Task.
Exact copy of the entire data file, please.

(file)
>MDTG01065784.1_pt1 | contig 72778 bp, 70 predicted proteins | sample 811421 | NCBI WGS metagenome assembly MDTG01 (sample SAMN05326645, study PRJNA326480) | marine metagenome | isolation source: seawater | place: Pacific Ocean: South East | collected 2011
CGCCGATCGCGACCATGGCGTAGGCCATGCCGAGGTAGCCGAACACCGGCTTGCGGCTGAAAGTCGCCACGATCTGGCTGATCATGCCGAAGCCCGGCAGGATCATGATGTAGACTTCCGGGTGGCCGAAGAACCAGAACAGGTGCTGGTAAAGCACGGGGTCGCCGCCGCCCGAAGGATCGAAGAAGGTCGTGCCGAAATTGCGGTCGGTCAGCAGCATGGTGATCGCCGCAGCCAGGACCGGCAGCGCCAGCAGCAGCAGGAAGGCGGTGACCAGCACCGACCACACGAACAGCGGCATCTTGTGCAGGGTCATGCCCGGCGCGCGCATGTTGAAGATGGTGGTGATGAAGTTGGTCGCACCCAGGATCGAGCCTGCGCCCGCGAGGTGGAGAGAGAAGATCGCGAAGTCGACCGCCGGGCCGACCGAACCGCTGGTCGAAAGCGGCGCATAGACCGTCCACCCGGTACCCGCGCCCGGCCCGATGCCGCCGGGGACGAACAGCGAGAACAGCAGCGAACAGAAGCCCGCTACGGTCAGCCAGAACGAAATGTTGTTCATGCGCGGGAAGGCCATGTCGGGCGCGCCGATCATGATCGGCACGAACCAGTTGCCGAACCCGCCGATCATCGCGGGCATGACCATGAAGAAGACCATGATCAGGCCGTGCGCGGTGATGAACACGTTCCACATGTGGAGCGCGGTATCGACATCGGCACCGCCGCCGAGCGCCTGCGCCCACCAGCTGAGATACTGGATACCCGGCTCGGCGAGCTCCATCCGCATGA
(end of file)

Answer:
>MDTG01065784.1_pt1 | contig 72778 bp, 70 predicted proteins | sample 811421 | NCBI WGS metagenome assembly MDTG01 (sample SAMN05326645, study PRJNA326480) | marine metagenome | isolation source: seawater | place: Pacific Ocean: South East | collected 2011
CGCCGATCGCGACCATGGCGTAGGCCATGCCGAGGTAGCCGAACACCGGCTTGCGGCTGAAAGTCGCCACGATCTGGCTGATCATGCCGAAGCCCGGCAGGATCATGATGTAGACTTCCGGGTGGCCGAAGAACCAGAACAGGTGCTGGTAAAGCACGGGGTCGCCGCCGCCCGAAGGATCGAAGAAGGTCGTGCCGAAATTGCGGTCGGTCAGCAGCATGGTGATCGCCGCAGCCAGGACCGGCAGCGCCAGCAGCAGCAGGAAGGCGGTGACCAGCACCGACCACACGAACAGCGGCATCTTGTGCAGGGTCATGCCCGGCGCGCGCATGTTGAAGATGGTGGTGATGAAGTTGGTCGCACCCAGGATCGAGCCTGCGCCCGCGAGGTGGAGAGAGAAGATCGCGAAGTCGACCGCCGGGCCGACCGAACCGCTGGTCGAAAGCGGCGCATAGACCGTCCACCCGGTACCCGCGCCCGGCCCGATGCCGCCGGGGACGAACAGCGAGAACAGCAGCGAACAGAAGCCCGCTACGGTCAGCCAGAACGAAATGTTGTTCATGCGCGGGAAGGCCATGTCGGGCGCGCCGATCATGATCGGCACGAACCAGTTGCCGAACCCGCCGATCATCGCGGGCATGACCATGAAGAAGACCATGATCAGGCCGTGCGCGGTGATGAACACGTTCCACATGTGGAGCGCGGTATCGACATCGGCACCGCCGCCGAGCGCCTGCGCCCACCAGCTGAGATACTGGATACCCGGCTCGGCGAGCTCCATCCGCATGA